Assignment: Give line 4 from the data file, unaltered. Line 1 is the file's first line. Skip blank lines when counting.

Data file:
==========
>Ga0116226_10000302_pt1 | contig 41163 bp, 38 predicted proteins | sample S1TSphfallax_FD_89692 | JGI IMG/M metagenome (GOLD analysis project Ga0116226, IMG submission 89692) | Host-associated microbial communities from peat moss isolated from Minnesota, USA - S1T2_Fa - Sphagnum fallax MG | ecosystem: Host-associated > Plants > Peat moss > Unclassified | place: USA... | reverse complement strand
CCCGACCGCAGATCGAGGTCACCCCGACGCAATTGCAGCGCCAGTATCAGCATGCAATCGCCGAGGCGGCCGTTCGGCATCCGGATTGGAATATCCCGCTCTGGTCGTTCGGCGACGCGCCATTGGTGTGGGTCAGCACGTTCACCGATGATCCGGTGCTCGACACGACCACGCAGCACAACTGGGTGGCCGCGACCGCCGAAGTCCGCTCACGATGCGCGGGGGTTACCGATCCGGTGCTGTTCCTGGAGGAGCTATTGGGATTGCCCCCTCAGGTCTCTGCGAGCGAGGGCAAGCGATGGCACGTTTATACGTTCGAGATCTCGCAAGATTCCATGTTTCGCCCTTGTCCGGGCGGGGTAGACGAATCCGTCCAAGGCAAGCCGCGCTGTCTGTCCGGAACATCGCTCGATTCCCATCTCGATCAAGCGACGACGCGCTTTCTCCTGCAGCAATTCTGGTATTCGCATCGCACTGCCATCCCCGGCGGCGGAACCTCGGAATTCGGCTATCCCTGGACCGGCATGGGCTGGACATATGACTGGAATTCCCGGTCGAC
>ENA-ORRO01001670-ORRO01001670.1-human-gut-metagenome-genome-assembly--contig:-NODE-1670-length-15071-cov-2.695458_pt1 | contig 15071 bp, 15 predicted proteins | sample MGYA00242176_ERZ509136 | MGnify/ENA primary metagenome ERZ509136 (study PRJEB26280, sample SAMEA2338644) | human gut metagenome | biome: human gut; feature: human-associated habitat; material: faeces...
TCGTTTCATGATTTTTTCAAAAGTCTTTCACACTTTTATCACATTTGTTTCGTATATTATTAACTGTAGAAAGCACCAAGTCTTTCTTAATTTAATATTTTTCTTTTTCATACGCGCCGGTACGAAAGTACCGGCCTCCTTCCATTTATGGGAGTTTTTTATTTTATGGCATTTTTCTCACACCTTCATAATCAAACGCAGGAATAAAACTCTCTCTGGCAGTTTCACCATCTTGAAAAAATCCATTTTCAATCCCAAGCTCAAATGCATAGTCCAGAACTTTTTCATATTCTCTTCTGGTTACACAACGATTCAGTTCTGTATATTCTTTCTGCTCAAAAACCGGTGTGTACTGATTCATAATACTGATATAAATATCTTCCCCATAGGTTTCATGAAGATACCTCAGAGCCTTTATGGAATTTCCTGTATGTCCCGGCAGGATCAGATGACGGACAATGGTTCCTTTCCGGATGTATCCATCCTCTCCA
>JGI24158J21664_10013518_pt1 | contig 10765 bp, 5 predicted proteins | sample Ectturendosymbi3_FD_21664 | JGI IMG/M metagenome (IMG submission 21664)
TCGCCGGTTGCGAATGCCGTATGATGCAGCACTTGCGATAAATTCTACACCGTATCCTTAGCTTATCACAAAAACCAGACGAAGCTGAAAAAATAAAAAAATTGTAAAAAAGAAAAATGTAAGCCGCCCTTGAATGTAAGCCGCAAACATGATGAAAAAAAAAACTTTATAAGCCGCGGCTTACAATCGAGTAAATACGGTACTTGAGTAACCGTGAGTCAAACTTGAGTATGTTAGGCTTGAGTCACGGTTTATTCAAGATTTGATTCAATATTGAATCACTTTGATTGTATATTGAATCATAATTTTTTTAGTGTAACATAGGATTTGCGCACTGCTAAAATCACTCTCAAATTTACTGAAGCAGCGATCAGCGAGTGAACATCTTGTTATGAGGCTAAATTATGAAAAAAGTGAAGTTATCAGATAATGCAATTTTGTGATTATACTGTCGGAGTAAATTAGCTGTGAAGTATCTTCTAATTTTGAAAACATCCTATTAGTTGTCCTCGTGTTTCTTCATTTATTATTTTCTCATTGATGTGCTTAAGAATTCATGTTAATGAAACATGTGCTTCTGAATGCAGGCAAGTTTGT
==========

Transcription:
TCGTTTCATGATTTTTTCAAAAGTCTTTCACACTTTTATCACATTTGTTTCGTATATTATTAACTGTAGAAAGCACCAAGTCTTTCTTAATTTAATATTTTTCTTTTTCATACGCGCCGGTACGAAAGTACCGGCCTCCTTCCATTTATGGGAGTTTTTTATTTTATGGCATTTTTCTCACACCTTCATAATCAAACGCAGGAATAAAACTCTCTCTGGCAGTTTCACCATCTTGAAAAAATCCATTTTCAATCCCAAGCTCAAATGCATAGTCCAGAACTTTTTCATATTCTCTTCTGGTTACACAACGATTCAGTTCTGTATATTCTTTCTGCTCAAAAACCGGTGTGTACTGATTCATAATACTGATATAAATATCTTCCCCATAGGTTTCATGAAGATACCTCAGAGCCTTTATGGAATTTCCTGTATGTCCCGGCAGGATCAGATGACGGACAATGGTTCCTTTCCGGATGTATCCATCCTCTCCA